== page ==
Causes of Leggy Monstera Deliciosa (And Solutions)

Last Updated on June 9, 2022 by Admin

A leggy monstera deliciosa is a sign that something is missing.

Sadly, when a plant as beautiful as the sought after monstera gets leggy, it loses a lot of visual appeal. That’s because its looks weird and “not normal”.

The main cause of a leggy monstera is lack of light.

So, it you see this happening, move the plant to a brighter location with indirect light. This will help the plant stop producing thin, weak, elongated stems.

You’ll also need to prune the leggy stems as they will not recover or heal. Pruning them will encourage new growth to replace them.

Therefore, if you see a leggy Monstera deliciosa or Monstera adansonii, follow the steps below to fix them.

What is Legginess?

Legginess in a Monstera plant is when its stems are longer than they should be.

You’ll easily notice this as the stems will look thinner, seem abnormally elongated and the internodes will be spaced farther apart than they normally should be.

As a result, your monstera won’t look healthy.

Instead, it will look stretchy where the stems are thin and longer than they should.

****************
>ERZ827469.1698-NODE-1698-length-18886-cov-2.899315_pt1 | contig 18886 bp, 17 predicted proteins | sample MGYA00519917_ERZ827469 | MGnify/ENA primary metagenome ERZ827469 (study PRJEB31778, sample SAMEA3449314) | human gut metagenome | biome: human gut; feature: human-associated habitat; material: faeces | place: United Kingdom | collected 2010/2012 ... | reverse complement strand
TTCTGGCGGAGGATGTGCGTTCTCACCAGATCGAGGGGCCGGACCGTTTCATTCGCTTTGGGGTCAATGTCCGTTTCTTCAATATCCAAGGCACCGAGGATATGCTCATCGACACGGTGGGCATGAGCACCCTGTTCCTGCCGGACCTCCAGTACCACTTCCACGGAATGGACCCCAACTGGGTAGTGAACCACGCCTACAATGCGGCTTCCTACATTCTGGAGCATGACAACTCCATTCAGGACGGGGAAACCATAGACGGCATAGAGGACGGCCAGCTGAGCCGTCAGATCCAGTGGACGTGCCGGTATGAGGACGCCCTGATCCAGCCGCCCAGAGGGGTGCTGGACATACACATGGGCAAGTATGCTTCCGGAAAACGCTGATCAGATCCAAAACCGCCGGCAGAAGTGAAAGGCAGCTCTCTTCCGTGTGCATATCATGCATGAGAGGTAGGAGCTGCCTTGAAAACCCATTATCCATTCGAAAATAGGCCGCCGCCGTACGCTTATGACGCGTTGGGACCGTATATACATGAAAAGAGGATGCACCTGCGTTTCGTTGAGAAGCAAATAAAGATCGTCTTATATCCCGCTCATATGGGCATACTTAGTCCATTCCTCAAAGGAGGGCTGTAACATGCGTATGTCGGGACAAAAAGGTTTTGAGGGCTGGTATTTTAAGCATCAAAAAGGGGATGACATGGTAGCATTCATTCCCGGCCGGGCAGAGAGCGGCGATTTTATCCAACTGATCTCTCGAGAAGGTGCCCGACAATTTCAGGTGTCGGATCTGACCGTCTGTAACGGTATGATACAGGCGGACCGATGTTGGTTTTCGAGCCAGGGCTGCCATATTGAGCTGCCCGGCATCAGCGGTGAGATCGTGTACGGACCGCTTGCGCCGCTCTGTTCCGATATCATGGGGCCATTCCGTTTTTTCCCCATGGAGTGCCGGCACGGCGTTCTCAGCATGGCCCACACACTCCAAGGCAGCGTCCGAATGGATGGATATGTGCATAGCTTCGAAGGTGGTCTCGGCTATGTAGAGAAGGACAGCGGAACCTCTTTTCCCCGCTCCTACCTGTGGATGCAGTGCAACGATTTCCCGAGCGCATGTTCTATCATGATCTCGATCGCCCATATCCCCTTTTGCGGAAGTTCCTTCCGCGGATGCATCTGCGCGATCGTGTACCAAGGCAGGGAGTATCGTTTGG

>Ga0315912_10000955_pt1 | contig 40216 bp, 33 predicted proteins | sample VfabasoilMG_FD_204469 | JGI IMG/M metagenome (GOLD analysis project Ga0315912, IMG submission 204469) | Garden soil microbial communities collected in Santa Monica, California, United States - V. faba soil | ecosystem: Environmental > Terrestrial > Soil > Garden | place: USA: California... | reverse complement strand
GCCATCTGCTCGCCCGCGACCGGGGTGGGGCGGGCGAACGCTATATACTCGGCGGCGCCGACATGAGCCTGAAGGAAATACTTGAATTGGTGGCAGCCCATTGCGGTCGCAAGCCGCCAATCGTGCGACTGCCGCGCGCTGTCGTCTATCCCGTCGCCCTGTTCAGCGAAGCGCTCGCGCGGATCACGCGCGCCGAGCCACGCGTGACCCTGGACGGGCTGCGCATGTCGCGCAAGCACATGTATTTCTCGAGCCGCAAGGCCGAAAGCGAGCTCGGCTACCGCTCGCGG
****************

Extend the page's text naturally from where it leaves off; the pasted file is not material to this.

The leaves will also be distanced farther from one another, which makes the plant less visually appealing.

Leggy monstera plants also tend to have smaller leaves. So, you lose the most attractive part of this houseplant.

In most cases, you won’t notice legginess when the monstera is young.

That’s because it will look more like a shrub at this stage.

But as it develops and ages, it will turn into a vine.

Monsteras are natural climbers in the wild. And they do so by climbing up larger trees. This helps them get more exposure to light in order to grow optimally.

Remember, in the forest, monsteras are much shorter than the huge trees. Thus, the leaves and branches of the larger trees will block out some or most of the sun depending on where the plant is positioned.

This is why the plant will climb and cling onto larger plants and trees to try and get more light.


What Causes Leggy Monstera Deliciosa

Insufficient Light

The main reason for legginess in monstera plants is lack of light.

Light is a very important part of growth and development for the plant. That’s because it relies on photosynthesis.

And your monstera instinctively knows this.

Therefore, when it is not getting enough light, it will stretch out to the point where its stems become thin and elongated.

It does this in desperation to try and get as much light as possible from an insufficient souce.

Why does this happen?

Monsteras are native to tropical rainforests.

There, they live under the branches and leaves of huge trees. But they still get a good amount of light.

However, the light they receive is indirect, filtered or dappled since the leaves and branches will block the sun’s rays.

As such, Monstera growth best indoors when they’re placed in a well-lit location with no direct sunlight.

Still, the area needs to be bright for it to grow optimally.

Outdoors, it will thrive in partial or semi-shade. Avoid full sun as the plant cannot tolerate this kind of intensity for long periods at a time.